Why choose Wireless Internet through a WISP (Wireless internet service provider)
by Willie du Plessis
Tue, Nov 28, 23
Wireless Internet has been deployed more than copper and fibre due to quick deployment and faster turnaround time. Thus making wireless internet services available to rural and urban areas at competitive rates.
Wireless internet is deployed on demand as a solution until fibre or copper internet can be rolled out.
Currently open spectrum is used between 5180MHz and 5820MHz and also in the 2.4GHz band, requiring no frequency license. A WISP needs to apply for a ECS and ECNS license from ICASA to provide internet service to consumers.
A WISP supplies a more personal approach to customers than other major service providers. It also provides value added services required by customers, thus creating a better internet experience. Such services include web, email, printers, WIFI and desktop support. All the equipment used by a WISP are regulated.
Customers who use wireless internet has access to excessive media downloads whilst the internet cost is cheaper than most major service providers. Online gamers would rather choose a WISP than other major players. This provides more control over their gaming and allows them to report back to the WISP if there are any faults in the quality of their line.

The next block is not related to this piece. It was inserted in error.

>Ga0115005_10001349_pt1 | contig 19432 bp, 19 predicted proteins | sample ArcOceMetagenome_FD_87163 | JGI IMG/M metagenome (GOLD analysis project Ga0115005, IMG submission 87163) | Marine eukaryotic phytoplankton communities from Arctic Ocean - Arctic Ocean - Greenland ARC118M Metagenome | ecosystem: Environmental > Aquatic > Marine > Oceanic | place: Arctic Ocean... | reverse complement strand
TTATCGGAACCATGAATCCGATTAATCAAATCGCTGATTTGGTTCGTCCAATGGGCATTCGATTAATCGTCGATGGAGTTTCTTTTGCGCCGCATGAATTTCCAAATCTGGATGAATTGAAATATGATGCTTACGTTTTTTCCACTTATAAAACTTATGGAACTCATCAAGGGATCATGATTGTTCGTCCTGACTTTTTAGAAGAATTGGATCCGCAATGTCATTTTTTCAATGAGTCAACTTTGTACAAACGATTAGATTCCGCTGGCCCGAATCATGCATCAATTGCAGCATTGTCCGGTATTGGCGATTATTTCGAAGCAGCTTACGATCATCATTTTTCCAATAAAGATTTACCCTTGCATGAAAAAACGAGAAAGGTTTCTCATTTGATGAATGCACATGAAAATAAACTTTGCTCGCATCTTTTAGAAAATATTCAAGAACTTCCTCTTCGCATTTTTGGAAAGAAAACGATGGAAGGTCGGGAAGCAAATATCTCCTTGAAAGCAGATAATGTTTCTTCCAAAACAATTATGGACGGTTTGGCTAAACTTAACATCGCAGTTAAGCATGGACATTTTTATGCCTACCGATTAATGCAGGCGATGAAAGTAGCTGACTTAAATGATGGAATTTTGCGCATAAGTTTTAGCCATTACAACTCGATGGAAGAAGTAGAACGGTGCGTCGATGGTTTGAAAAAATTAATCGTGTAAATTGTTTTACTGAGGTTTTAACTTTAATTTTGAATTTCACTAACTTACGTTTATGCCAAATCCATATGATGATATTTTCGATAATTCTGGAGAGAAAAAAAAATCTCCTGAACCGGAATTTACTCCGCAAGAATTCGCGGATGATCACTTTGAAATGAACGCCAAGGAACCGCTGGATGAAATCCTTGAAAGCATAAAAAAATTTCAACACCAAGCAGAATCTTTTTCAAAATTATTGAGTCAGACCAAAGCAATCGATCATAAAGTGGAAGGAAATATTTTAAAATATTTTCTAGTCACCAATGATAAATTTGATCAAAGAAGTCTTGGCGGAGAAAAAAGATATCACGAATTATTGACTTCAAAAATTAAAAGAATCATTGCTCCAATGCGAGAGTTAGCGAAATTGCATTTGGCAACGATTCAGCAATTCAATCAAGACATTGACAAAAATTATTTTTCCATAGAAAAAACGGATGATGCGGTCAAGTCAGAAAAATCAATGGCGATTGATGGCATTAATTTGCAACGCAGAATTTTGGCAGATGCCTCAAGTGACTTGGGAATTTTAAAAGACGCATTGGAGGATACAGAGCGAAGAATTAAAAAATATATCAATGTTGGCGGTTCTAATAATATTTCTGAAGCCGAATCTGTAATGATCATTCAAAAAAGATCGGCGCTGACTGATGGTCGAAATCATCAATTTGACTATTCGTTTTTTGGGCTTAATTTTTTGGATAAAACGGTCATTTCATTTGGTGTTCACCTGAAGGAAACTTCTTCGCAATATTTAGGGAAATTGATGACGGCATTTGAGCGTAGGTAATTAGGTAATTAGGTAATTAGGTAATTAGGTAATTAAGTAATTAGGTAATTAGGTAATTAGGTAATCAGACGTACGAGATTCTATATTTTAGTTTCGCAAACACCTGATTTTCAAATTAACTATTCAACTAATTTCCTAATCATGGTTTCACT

A WISP usually gives better turnaround time when it comes to feedback and support, especially when downtime occurs, by supplying the customer with better results and experience.
Wireless equipment evolved during the past two decades from 11 Mbps throughput in 1999 to 1.2Gbps on multipoint environments in 2018, thus catering for true broadband needs and deploying last mile internet with efficiency and speed.
For a list of legal wireless internet service providers, customers can go to www.wapa.org.za. Here they can submit a coverage request and find out who can provide them with the best services and competitive prices.
The longest Point to Point commercial link in South Africa is over 140 km, running at speeds over 160 Mbps, pushing the last mile internet requirements and supplying internet to more rural users. Wireless technologies can achieve the impossible and supply customers with the best service available.Back